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Endangered birds might knock songbird Swift off ARIA chart

Nui Te Koha, December 13, 2021 6:30PM Kids News

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Songbird Taylor Swift’s new album is getting some unexpected competition from a very unlikely source: Songs of Disappearance, a collection of birdsong from endangered Australian birds. The album might just debut in the Top 10 of this week’s ARIA album chart, potentially knocking a major pop star like Swift off their perch. Picture: AFP media_cameraSongbird Taylor Swift’s new album is getting some unexpected competition from a very unlikely source: Songs of Disappearance, a collection of birdsong from endangered Australian birds. The album might just debut in the Top 10 of this week’s ARIA album chart, potentially knocking a major pop star like Swift off their perch. Picture: AFP


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An album of tweets and chirps from 53 of Australia’s most threatened bird species is set to rattle the cages and pop chart dominance of superstars Abba, Taylor Swift and Michael Buble.

Songs of Disappearance, released by conservation* group Bird Life Australia, has already sold more than 2000 copies on pre-order, making it a real contender* for a top 10 debut* on the ARIA album chart this weekend.

Songs of Disappearance

Official numbers are released on Saturday.

However, based on comparative physical sales from last week, the songbirds would have caused a flap for Swift, who sold 2985 copies of her latest album Red (Taylor’s Version), Abba (2717), and beaten Michael Buble and Doja Cat.

Sean Dooley, of Bird Life Australia, said the Songs of Disappearance album aims to promote awareness of threatened species.

TCP News / Golden Bowerbird. Keywords / bird / bower. media_cameraThe endangered golden bowerbird is one of the bird species featured on the Songs of Disappearance album. Picture: TCP News

“We’re losing these beautiful sounds in our forests,” Mr Dooley said. “We don’t want these birds to be heard only on a digital platform.”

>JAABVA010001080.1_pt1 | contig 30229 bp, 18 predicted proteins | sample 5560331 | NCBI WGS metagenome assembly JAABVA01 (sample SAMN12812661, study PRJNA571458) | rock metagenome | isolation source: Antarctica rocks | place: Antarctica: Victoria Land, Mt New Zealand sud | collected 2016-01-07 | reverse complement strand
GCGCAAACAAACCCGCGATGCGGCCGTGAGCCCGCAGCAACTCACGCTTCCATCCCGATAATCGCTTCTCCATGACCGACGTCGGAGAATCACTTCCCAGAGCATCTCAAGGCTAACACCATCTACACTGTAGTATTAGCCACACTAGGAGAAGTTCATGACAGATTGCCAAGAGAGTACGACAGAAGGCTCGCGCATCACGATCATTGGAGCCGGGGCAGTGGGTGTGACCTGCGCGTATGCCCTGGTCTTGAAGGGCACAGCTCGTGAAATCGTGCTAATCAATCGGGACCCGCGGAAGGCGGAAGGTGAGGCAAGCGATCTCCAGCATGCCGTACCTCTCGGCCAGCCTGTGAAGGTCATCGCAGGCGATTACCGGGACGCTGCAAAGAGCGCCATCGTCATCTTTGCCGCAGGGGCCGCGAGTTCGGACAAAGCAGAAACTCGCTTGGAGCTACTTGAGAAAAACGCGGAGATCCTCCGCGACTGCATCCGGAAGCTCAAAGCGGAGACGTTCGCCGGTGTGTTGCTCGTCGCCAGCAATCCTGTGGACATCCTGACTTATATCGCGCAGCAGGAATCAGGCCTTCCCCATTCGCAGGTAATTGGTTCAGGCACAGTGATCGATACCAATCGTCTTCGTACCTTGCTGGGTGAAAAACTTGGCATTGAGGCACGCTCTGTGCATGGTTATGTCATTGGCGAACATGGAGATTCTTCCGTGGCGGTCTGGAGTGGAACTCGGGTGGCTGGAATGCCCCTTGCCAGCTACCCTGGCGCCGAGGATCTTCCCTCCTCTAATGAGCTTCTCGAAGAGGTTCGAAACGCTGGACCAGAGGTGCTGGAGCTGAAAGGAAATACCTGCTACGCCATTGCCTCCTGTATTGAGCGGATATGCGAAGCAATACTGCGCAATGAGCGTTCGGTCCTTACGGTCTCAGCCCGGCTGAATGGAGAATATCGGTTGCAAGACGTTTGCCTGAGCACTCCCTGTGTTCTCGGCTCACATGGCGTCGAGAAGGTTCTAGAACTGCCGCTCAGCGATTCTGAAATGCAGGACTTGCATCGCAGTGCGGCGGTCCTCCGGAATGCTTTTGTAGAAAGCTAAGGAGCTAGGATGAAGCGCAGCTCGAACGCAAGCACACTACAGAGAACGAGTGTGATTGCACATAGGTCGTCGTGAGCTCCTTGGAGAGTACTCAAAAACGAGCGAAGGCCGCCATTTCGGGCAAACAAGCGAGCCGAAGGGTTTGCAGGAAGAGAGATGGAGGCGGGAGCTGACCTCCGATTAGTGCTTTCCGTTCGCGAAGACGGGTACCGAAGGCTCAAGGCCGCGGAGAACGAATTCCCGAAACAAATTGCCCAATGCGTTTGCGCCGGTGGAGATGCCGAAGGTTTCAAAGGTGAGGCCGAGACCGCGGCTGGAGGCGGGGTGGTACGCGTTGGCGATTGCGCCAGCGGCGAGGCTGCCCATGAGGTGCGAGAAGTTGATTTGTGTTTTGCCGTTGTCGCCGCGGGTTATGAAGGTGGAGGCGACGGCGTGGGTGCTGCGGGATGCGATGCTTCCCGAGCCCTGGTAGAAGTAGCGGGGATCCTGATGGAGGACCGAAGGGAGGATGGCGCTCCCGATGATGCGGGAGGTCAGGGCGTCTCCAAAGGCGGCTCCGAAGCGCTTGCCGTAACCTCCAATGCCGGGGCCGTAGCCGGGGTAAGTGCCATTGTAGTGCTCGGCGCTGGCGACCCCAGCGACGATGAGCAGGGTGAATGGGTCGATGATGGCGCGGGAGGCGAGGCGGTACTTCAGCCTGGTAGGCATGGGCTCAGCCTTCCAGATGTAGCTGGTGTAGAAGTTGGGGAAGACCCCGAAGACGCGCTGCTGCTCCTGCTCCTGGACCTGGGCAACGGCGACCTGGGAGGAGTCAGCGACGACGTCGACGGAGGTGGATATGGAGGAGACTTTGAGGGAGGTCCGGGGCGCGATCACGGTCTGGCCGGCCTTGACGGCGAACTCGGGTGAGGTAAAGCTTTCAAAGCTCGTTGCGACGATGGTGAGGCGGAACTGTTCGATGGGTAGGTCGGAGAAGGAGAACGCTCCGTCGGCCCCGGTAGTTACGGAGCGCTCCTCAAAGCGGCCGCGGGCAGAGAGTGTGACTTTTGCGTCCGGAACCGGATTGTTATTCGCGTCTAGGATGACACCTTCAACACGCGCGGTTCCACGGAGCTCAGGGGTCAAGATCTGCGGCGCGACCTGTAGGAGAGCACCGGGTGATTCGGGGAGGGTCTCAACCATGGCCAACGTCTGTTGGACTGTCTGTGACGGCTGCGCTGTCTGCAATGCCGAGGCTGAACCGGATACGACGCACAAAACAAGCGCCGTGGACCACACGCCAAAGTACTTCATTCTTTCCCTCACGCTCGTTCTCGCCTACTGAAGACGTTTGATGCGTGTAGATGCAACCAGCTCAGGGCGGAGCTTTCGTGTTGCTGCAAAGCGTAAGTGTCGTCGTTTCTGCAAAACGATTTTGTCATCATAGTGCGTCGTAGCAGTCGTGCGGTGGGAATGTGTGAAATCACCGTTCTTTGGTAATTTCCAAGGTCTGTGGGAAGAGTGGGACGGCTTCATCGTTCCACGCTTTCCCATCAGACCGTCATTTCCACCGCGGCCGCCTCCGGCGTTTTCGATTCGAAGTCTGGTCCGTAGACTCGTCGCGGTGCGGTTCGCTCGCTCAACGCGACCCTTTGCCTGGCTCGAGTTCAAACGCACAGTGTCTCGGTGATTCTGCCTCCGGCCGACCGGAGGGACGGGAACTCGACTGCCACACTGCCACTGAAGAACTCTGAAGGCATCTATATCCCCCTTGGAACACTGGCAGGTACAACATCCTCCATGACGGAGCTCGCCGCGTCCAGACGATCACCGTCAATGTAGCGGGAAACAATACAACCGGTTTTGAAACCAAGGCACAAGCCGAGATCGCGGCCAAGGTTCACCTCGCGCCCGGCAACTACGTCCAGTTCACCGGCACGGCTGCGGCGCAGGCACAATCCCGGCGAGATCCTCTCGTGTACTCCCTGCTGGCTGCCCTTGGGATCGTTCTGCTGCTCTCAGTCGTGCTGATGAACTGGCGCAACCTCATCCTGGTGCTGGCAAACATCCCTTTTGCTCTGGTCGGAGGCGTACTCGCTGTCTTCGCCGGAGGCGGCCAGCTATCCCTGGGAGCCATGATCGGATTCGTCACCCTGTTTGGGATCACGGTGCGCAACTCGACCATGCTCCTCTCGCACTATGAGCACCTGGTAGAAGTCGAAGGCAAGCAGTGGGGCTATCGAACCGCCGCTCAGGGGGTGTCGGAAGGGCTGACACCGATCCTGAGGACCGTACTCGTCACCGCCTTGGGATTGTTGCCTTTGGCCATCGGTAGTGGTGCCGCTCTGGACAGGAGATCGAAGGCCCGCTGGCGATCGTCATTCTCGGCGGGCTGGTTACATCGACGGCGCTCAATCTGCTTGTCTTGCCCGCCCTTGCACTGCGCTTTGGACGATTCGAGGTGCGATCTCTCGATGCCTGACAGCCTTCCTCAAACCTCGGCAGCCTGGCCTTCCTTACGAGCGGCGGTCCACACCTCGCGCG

Featured birds include the golden bowerbird – described as “crazy sci-fi sounds from a Doctor Who episode” – and the fernwren, described as a “small bird with a big voice and an important message”.

Mr Dooley said he was thrilled the birds were taking on the fat cats of the pop world.

“I’m not up on how the music business works, but we’re really hopeful,” he said.

However, wondrous warbler Adele is unlikely to be knocked off her No. 1 perch, nor the red-haired rooster Ed Sheeran, from his second place spot a little further down the tree.

Artwork for '30', an album by British singer-songwriter Adele Adkins released in November 2021. media_cameraBritish singer-songwriter Adele is probably safe in the No. 1 spot on the ARIA album chart.

But birds engage more than one sense, and seeing is believing for the authors of new book Backyard Bird Watching, who have called on politicians and health authorities to recognise and harness* the healing properties of the Australian backyard. They have also urged incorporating local parks in the Covid recovery strategy to attract more birds and avian* enthusiasts.

Ron Smith and Bob Winters, both well into their 70s, said bird watching in the backyard was a valuable way to unwind, providing individuals and families with a healing garden environment right on their doorstep.

media_cameraBackyard Bird Watching authors Ron Smith, left, and photographer Bob Winters, would like to see bird watching encouraged as part of Australia’s Covid recovery.

Mr Smith said the extensive Covid lockdowns and restrictions had placed stress on people of all ages, leading to increased loneliness, loss of community connections and an increase in mental health issues – consequences that have been extensively* documented* by the medical profession since the pandemic began.

media_cameraEverybody loves a galah – see the end of the article for drawing activities from Backyard Bird Watching, giving kids a chance to master their colours over the holidays.